Examples of reference pricing – and why cash prices are lower

As an example of reference pricing in action, this table illustrates rates currently offered for high-cost diagnostic and therapeutic services such as MRIs, CT scans, and endoscopies in the private market:

Private market payment rates
Pricing classification Percent of billable rate Percent of PPO contract Percent of Medicare rate
Billable rate 100 192 333
PPO contract rate 52 100 173
Medicare rate 30 58 100
Consumer cash price 18 35 60

Thus, third-party payers should be aware of where a particular reference price falls within the range of pricing levels in their geographic area. The following table takes the above pricing information and compares it to reference pricing rates under the most favorable circumstances for an elective colectomy. Specifically, the physicians agree to the reference pricing fee schedule or they are under contract within a managed care network.

Reference pricing for colectomy†
Billing entity Billable PPO contract rate Reference price* Medicare fee schedule Cash price
Institutional $53,100 $27,612 $25,488 $15,930 $9,558
Surgeon $26,667 $13,867 $9,600 $8,000 $4,800
Assistant $13,333 $6,933 $4,800 $4,000 $2,400
Anesthesiologist $20,000 $10,400 $7,200 $6,000 $3,600
Pathologist $2,667 $1,387 $960 $800 $480
Radiologist $2,667 $1,387 $960 $800 $480
Technical $4,000 $2,080 $1,440 $1,200 $720
Total cost $122,434 $63,666 $44,076 $36,730 $22,038
*Assumes 120% of Medicare for professional and technical fees and 160% of Medicare for institutional fees.
†Extrapolation of percentage pricing for elective inpatient multispecialty procedures for the Houston market in 2013. For additional cash market example, see

The last column in the table indicates that cash pricing comes in lower than reference pricing, in part because it can bundle together all billing entities involved in the episode of care, not just the institutional expense. The latter includes such fees as operating room, hospital room, nursing, medications, and meals as well as professional fees for each participating physician. Cash rates are generally far lower than reference prices for four reasons:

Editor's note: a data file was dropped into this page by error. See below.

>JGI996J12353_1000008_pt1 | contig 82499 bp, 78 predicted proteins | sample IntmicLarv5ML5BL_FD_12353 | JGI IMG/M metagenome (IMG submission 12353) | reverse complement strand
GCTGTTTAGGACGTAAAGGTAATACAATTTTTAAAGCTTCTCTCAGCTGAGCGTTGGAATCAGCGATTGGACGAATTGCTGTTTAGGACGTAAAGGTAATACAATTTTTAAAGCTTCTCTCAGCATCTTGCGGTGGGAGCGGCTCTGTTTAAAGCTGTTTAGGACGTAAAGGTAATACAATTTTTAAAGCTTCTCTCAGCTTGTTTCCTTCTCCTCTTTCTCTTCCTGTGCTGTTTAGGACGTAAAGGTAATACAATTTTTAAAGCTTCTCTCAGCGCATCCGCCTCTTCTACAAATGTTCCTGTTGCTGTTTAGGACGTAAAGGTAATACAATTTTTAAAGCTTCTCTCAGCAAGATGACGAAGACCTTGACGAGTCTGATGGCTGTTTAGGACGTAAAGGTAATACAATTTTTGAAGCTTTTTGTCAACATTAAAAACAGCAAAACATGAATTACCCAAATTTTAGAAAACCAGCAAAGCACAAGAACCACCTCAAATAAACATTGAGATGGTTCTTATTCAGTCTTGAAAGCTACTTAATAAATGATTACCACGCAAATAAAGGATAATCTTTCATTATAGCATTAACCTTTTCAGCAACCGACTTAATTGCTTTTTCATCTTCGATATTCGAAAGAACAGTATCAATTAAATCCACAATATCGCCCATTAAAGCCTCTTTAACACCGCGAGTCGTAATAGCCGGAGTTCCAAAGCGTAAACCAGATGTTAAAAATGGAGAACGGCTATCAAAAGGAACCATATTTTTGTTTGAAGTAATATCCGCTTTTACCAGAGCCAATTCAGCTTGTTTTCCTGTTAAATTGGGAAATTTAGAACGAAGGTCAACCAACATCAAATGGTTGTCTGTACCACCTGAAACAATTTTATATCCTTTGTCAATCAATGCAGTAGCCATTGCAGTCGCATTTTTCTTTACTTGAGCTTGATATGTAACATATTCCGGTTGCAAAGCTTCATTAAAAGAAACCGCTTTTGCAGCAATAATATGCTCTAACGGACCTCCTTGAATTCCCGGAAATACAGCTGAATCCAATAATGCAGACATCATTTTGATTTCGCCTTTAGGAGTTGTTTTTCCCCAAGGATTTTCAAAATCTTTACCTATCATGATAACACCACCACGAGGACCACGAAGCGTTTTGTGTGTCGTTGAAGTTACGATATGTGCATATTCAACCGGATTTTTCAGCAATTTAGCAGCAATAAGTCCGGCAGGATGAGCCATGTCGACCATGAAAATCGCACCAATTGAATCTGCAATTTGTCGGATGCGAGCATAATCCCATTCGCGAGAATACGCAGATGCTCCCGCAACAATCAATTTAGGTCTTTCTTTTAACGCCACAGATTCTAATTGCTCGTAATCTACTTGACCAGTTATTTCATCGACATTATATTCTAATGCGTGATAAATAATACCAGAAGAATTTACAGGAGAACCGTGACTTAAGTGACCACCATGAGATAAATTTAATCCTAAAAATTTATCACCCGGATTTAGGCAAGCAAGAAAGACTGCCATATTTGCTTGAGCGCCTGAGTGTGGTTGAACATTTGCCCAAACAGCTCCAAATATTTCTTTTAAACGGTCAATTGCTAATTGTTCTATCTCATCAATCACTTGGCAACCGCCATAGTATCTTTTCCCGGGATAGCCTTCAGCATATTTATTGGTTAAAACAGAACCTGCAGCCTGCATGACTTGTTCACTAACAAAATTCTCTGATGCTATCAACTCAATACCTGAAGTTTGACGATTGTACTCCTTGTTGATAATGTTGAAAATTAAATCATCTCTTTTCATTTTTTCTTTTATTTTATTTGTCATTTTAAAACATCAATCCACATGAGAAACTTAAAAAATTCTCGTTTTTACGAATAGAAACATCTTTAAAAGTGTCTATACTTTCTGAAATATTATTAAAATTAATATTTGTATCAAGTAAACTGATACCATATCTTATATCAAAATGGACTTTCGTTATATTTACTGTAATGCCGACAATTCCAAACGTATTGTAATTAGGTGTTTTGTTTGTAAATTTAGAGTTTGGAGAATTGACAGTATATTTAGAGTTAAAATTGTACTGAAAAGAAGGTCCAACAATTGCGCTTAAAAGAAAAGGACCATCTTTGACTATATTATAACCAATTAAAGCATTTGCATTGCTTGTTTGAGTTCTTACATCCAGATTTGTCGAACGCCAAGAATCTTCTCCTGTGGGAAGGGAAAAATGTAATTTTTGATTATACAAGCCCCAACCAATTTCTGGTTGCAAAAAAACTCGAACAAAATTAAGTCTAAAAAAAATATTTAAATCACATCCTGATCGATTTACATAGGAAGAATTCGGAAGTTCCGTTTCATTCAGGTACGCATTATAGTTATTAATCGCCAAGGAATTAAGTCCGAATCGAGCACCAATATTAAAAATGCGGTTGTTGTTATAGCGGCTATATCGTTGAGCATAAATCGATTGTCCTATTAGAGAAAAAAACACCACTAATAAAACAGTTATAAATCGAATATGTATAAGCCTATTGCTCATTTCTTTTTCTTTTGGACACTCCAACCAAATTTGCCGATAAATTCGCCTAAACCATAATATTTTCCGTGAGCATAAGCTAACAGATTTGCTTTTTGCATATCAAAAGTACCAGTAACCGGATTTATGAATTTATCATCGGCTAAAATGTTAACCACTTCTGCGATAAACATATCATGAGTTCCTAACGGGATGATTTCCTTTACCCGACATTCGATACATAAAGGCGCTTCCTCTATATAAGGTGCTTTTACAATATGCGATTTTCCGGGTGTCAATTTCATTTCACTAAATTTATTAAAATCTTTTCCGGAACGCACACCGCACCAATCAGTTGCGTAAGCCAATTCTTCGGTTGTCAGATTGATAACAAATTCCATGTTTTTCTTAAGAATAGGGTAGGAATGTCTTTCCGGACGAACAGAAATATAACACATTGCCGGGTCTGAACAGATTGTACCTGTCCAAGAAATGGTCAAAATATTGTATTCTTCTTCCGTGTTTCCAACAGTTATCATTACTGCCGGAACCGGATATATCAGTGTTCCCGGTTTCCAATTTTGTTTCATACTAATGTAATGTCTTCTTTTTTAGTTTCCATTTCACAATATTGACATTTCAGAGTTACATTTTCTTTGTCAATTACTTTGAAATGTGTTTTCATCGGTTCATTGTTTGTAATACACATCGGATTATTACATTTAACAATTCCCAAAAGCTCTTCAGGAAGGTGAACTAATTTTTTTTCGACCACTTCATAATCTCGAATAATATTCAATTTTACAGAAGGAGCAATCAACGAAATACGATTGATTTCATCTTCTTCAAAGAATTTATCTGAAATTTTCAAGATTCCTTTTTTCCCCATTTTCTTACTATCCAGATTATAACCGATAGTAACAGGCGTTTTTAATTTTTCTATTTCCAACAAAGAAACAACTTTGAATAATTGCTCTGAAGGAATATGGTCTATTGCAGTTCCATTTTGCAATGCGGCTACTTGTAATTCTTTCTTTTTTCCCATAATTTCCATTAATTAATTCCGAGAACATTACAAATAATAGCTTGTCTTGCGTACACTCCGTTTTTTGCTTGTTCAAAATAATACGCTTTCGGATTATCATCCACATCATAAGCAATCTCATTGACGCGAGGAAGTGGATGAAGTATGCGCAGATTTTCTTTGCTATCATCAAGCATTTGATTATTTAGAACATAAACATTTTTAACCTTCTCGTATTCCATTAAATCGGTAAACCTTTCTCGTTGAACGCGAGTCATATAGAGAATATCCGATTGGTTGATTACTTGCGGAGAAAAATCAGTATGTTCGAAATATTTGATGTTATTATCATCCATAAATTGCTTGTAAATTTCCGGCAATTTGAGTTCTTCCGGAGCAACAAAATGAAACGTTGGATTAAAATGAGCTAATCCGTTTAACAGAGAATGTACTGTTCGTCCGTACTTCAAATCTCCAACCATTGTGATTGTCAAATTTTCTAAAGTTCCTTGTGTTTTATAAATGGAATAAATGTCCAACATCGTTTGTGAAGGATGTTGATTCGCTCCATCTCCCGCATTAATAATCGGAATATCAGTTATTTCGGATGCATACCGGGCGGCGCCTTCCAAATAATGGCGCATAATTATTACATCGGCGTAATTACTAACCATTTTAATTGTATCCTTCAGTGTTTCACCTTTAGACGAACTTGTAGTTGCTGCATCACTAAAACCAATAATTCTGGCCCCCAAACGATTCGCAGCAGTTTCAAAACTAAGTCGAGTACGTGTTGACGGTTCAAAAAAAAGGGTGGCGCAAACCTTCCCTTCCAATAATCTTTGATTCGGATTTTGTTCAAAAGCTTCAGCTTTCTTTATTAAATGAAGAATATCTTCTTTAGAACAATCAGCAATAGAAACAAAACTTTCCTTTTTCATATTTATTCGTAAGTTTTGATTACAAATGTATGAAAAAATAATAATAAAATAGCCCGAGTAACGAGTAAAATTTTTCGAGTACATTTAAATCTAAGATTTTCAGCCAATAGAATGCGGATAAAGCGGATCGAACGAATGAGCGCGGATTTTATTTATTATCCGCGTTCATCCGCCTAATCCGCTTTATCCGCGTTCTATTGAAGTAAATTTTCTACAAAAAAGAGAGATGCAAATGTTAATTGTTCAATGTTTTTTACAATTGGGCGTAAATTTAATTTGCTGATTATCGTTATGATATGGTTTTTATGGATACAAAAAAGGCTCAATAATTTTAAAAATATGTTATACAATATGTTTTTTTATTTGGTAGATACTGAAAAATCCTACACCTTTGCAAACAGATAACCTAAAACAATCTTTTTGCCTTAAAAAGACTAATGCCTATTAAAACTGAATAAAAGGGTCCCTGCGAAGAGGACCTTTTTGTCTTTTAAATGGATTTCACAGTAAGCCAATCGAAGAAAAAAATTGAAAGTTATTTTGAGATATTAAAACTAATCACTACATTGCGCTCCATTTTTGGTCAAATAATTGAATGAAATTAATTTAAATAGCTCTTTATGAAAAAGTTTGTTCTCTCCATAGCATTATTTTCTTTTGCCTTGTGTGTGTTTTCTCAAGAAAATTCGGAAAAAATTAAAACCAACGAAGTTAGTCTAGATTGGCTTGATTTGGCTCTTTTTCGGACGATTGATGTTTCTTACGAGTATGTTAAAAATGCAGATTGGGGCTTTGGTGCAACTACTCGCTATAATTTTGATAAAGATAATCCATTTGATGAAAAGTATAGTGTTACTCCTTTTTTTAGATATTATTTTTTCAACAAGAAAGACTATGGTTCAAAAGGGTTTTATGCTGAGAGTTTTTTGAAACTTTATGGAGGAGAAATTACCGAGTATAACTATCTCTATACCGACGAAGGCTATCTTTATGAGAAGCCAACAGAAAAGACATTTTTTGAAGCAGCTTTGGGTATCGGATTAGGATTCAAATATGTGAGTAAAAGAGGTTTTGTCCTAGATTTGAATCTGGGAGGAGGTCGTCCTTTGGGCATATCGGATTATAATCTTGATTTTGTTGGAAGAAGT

1. Providers are generally willing to offer a deep discount below PPO rates when paid in cash at the time of service. It saves 30% to 40% or more off the top in administrative fees. Deposited funds are immediately available to participating physicians and no collection costs are required.
  2. A cash price can bundle together the institutional, professional, and technical fee for a medical procedure. This removes the threat of balance billing as well as achieving lower rates for each category of fees, as shown in the table.
  3. Cash prices resolve potential accounts receivable problems with patients who cannot afford to pay the high deductible mandated by their health plan. In a recent report, about three quarters of workers now live paycheck to paycheck, with a quarter of these employees having less than $100 in savings to cover unexpected expenses such as a high deductible obligation.
  4. Cash pricing offers variable pricing opportunities for providers. Hospitals and physicians, as well as imaging centers and laboratories, can offer discounts based on scheduling availability or extended hours. The opportunity to leverage fixed cost can contribute to significant discounts.

Peter Boland, PhD, is president of Boland Healthcare, based in Berkeley, Calif., and a member of Managed Care’s editorial advisory board. Contact him at (510) 527-9907 or [email protected] David Gibson, MD, is vice president for provider relations at MedCostsolutions in Sacramento, Calif.